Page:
The Science of Ice Cream

My girls love their ice-cream and so combining science learning with the making and eating of ice cream was a hit. They are aged 9 and 11, but we will be undertaking this particular science experiment in addition with a little one aged 5 and a bigger boy aged 12. The lesson can be adapted accordingly.

Firstly, some of the key understandings that can be explored:

  • temperature and freezing points (and that they can vary for different matter)
  • states and phases of matter
  • the chemical make up of water & salt
  • emulsions
  • mixtures

Key terminology to understand and learn:

 temperature – thermometer – Celcius – Fahrenheit – freezing point – matter

chemical reaction – variables – emulsion

Equipment needed:

  • sandwich ziplock bags
  • large zip lock bags
  • ice
  • rock salt
  • sugar
  • vanilla extract
  • cream
  • milk
  • ice cream toppings 

There are three aspects to this lesson:

  1. Reviewing or introducing the states of water and discussing what a thermometer does and its unit of measurement. This step will vary depending on what your children already know. Could do a brainstorm around states of water, throwing in some prompts to help).
  2. Undertaking the experiment and making ice cream. Follow the instructions and ask inquiring questions along the way.
  3. Varying the experiment to assist with understanding the chemical reaction of salt.

Additionally, further questions may come up and give opportunity for extending the learning.

The experiment:

  1. First mix 2 lots of the following: 1/4 cup of milk with 1/4 cup of cream. Set aside.
  2. Then add to each of the sandwich ziplock bags: one tablespoon of sugar, the mixed milk and cream and 1/4 teaspoon of vanilla extract. Seal the bags well. Set one of these bags aside for Part B.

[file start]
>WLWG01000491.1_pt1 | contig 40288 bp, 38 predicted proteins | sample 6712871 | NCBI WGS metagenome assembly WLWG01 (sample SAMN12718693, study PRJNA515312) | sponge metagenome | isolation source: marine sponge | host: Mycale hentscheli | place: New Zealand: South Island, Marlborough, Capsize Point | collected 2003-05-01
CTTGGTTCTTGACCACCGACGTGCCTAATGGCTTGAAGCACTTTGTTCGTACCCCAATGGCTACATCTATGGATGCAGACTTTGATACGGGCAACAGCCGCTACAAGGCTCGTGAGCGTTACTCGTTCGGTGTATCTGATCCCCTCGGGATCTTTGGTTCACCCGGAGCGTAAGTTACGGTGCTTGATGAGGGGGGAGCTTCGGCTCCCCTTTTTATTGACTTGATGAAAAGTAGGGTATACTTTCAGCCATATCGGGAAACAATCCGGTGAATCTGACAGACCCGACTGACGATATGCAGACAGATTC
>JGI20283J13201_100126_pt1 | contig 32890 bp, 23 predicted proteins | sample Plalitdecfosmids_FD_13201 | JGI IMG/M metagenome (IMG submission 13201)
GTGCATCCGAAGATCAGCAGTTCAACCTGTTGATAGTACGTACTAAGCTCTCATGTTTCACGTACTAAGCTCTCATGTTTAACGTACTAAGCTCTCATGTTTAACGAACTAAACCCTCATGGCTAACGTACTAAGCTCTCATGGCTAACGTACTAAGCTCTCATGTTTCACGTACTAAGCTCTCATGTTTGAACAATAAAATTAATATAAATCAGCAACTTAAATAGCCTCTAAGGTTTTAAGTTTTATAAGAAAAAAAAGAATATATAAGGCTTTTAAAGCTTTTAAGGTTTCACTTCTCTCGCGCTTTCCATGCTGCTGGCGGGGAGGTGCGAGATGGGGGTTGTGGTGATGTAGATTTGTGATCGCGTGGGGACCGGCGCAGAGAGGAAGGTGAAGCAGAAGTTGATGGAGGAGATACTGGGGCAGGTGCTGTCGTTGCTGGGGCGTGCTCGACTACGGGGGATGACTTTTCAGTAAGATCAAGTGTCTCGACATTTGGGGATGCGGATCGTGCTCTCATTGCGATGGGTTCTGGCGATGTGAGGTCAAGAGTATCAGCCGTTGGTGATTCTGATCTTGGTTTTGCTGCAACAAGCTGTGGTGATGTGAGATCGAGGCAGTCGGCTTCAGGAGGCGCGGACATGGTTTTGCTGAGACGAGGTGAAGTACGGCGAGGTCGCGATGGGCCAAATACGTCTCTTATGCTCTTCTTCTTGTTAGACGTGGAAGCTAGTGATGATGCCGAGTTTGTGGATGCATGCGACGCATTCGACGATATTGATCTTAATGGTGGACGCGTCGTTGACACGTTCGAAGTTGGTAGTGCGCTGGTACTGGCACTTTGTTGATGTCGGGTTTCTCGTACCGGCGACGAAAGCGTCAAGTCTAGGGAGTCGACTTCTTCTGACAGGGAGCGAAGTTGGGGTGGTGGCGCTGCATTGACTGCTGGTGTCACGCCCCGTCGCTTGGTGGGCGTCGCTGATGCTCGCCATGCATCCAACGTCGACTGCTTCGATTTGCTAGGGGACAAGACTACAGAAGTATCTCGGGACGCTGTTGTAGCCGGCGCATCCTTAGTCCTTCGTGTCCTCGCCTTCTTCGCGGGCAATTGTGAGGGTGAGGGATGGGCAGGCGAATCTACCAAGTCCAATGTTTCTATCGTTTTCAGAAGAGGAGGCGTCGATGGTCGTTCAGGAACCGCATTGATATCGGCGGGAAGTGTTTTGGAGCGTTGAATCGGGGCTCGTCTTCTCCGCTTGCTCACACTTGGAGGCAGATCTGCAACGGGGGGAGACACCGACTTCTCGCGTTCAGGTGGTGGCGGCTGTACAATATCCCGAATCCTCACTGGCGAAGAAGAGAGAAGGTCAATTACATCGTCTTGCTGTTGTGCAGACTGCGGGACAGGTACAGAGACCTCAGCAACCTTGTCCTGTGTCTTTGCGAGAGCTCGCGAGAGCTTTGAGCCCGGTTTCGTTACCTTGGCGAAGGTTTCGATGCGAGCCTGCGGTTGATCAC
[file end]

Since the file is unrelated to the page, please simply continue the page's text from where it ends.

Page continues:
Part A

  1. Add four cups of ice cubes to one of the large zip lock bags. Then add 1/2 cup of salt to the large bag. 
  2. Put one of the small ziplock bags into the large bag with the ice cubes and salt mixture. Remove air from the bag and seal the larger bag. Q: What do you think adding the salt will do? Why?
  3. Wrap the bag in a small towel and then shake the bag for five minutes (It may take a little longer). This would be a good time to measure the temperature of the mixture and record it. Q: What happens to the ingredients? When five minutes are up, how do the ingredients look? Do the ice cubes look the same or do they look different? Why do you think this is?
  4. Enjoy eating the ice cream! We put the ice cream into bowls and had some of the salt end up in the bowls (try to avoid that). You may like to add sprinkles and other toppings.

Part B

  1. Now add four cups of ice cubes to the other large ziplock bag. Do NOT add salt this time. Q: What do you think will happen without using salt? Why?
  2. Put the other small ziplock bag with the prepared ingredients into the large bag. Remove the air from the bag and seal the bag.
  3. Wrap bag 2 in a small towel and shake the bag for five minutes. Again, feel the smaller bag every couple of minutes and take a peek at it. Again, measure the temperature of this mixture and record it. Q: What happens to the ingredients? When five minutes are up, how do the ingredients look? Do the ice cubes look the same or do they look different? Why?
  4. Compare the temperature of both mixtures. Discuss results. 
  5. The failed ice cream mixture can be corrected by adding salt to the ice and shaking the bag for about 5 min. Once it is harder, enjoy! 

Extension:

  • Switch up ingredients: use milk or heavy cream to make the ice cream. Explore the results.
  • Explore emulsions, which we plan to do.
  • Explore freezing points of various liquids. Record these in a chart.

Basic observations:

  • Salt allows the ice and salt mixture to get colder than just water ice.
  • Water freezes at 0 degrees Celsius
  • Water mixed with salt will freeze below 0 degrees Celsius

Other helpful links

Understanding Temperature (includes a video link ‘Reading a Thermometer’)

What’s Matter ? Better for older children.

States of Matter for kids (Better for little ones)

Freezing Point  A bit of a silly one to begin some experimentation with freezing 

What you need!

Picture 1 of 3

 

Teresa

Passionate about my family and the things of God. Love life, love creativity and all things good.

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